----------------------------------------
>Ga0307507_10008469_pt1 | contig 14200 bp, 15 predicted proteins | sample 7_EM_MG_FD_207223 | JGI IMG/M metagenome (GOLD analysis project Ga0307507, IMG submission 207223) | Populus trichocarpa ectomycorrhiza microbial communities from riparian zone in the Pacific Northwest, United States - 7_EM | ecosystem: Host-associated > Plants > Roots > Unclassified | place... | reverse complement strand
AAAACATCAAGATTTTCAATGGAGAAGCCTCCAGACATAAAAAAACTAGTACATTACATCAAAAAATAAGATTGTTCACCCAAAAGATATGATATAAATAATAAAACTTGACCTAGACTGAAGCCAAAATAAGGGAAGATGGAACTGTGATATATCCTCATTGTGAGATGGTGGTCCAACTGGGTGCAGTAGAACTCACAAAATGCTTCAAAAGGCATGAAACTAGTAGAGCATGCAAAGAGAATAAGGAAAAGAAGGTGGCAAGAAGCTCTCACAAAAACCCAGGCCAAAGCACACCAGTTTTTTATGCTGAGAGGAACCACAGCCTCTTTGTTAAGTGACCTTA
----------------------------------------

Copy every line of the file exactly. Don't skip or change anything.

>Ga0307507_10008469_pt1 | contig 14200 bp, 15 predicted proteins | sample 7_EM_MG_FD_207223 | JGI IMG/M metagenome (GOLD analysis project Ga0307507, IMG submission 207223) | Populus trichocarpa ectomycorrhiza microbial communities from riparian zone in the Pacific Northwest, United States - 7_EM | ecosystem: Host-associated > Plants > Roots > Unclassified | place... | reverse complement strand
AAAACATCAAGATTTTCAATGGAGAAGCCTCCAGACATAAAAAAACTAGTACATTACATCAAAAAATAAGATTGTTCACCCAAAAGATATGATATAAATAATAAAACTTGACCTAGACTGAAGCCAAAATAAGGGAAGATGGAACTGTGATATATCCTCATTGTGAGATGGTGGTCCAACTGGGTGCAGTAGAACTCACAAAATGCTTCAAAAGGCATGAAACTAGTAGAGCATGCAAAGAGAATAAGGAAAAGAAGGTGGCAAGAAGCTCTCACAAAAACCCAGGCCAAAGCACACCAGTTTTTTATGCTGAGAGGAACCACAGCCTCTTTGTTAAGTGACCTTA